Amid the threat of an energy crisis looming worldwide given the rapid depletion of non-renewable energy resources such as oil and natural gas, renewable energy comes in as a potential solution to this global issue. Renewable energy or bio-energy is currently used worldwide. According to the International Energy Agency (IEA), the world derives 11 percent of its bio-energy from biomass, with developing nations using closer to 35 percent biomass for power. This percentage is higher still for the poorest nations that depend on burning biomass for their cooking, heating and fueling (Waili 2005). Biomass, in the energy production sector, refers to biological materials that can be used as sustainable fuel sources. Most commonly, biomass refers to plant matters grown for use as biofuel and biodegradable wastes, such as agricultural waste materials, that can be burnt as fuel.
There are a number of traditional and non-traditional biomass sources that remain underutilized for bio-energy production. There is so much potential for such traditional crops as cassava, coconut, and sugarcane to be revitalized and used as sustainable bio-energy sources. Other potential bio-energy sources are rice bran, miscanthus, switchgrass, hemp, poplar, and willow.
In must be emphasized, though, that with limited farmland, biomass production for energy must not compete with food production. The efficacy, safety and cost-efficiency of biomass production for fuel products must be considered, keeping a balance between energy production and food production. Likewise, the use of agricultural wastes for biomass conversion to energy, especially in many developing countries in Asia, must be explored fully to benefit the region’s mostly agricultural producing countries that generate lots of agricultural wastes.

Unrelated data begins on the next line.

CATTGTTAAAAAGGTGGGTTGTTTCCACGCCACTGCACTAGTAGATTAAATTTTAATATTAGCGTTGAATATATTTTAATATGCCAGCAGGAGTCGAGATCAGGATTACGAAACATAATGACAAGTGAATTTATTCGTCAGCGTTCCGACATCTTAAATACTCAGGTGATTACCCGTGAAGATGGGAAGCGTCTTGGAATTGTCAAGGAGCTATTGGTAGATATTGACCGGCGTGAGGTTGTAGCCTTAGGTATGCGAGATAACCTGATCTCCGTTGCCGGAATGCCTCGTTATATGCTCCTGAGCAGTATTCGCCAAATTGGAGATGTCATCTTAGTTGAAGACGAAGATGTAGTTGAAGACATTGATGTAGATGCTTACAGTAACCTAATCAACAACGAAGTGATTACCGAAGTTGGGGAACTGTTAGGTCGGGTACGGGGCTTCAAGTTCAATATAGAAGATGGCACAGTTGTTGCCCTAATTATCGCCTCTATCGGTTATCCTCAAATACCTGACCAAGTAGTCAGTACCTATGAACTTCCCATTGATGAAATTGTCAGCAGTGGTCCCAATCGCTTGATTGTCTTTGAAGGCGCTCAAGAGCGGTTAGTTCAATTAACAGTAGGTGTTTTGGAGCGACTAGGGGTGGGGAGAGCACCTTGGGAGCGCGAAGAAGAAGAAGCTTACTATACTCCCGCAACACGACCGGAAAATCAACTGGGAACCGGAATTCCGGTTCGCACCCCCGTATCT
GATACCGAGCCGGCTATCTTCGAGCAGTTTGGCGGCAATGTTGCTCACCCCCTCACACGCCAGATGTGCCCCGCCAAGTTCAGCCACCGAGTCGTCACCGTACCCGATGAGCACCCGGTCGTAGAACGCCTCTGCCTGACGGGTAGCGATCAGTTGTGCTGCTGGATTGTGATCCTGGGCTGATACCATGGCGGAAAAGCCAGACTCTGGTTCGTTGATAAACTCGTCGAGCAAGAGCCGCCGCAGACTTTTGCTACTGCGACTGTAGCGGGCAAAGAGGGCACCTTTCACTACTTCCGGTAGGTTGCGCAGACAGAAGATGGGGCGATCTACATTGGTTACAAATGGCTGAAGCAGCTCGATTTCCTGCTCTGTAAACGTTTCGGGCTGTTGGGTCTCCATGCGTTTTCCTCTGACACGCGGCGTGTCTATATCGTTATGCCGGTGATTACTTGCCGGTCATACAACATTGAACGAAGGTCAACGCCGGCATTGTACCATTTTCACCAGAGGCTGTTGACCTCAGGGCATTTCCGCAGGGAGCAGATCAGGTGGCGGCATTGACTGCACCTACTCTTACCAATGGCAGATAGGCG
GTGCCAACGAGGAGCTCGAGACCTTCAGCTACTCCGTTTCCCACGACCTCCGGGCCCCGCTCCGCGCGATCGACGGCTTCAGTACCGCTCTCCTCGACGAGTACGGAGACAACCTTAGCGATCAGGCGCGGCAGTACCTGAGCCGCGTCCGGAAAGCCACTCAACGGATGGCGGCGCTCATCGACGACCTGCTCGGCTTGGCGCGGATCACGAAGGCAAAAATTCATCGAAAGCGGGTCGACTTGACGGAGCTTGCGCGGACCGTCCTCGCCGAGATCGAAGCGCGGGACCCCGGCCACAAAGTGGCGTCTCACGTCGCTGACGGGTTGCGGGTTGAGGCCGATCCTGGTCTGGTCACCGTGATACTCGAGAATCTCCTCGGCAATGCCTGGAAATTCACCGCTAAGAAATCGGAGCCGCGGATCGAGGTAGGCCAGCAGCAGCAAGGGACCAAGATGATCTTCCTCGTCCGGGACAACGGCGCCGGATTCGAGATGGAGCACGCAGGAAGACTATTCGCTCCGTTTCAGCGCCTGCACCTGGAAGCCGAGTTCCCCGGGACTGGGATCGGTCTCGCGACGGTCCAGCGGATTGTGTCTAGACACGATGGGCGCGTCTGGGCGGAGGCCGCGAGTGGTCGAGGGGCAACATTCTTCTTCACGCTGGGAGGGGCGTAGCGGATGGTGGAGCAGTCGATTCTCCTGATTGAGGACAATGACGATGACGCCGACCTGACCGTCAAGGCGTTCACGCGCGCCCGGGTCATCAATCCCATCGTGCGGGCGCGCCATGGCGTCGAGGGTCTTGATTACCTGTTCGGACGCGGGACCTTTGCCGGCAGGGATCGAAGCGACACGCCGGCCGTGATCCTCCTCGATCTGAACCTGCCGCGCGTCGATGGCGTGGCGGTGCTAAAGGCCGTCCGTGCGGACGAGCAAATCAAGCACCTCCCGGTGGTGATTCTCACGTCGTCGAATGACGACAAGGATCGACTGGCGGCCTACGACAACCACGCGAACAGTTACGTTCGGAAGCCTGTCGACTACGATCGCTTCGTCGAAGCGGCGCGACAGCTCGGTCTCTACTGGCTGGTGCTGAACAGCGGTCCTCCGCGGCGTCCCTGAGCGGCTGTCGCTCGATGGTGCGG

In the same line, the non-traditional crop, Jatropha (Jatropha curcas L.), a hardy plant resistant to drought and pests and produces seeds with up to 40 percent oil content, has now gained much popularity worldwide as a bio-energy source. When the seeds are crushed, the resulting jatropha oil can be used as bio-diesel, while the residue can also be processed into biomass to power electricity plants. It will likewise be beneficial to many countries in the region to explore the full potential of Jatropha as a source of oil and biomass for energy.
The bio-fuel industry could have a big impact particularly in many rural areas in the Asian region as well as on the agriculture sector. The utilization of agricultural wastes and traditional and non-traditional crops have great potential for bio-fuel conversion, which at the same time can provide alternative income streams for farmers with the establishment of energy providers and processing facilities in the rural areas. Hence, it is vital to have a better understanding of the importance of bio-fuel from biomass as the new source of power for the future.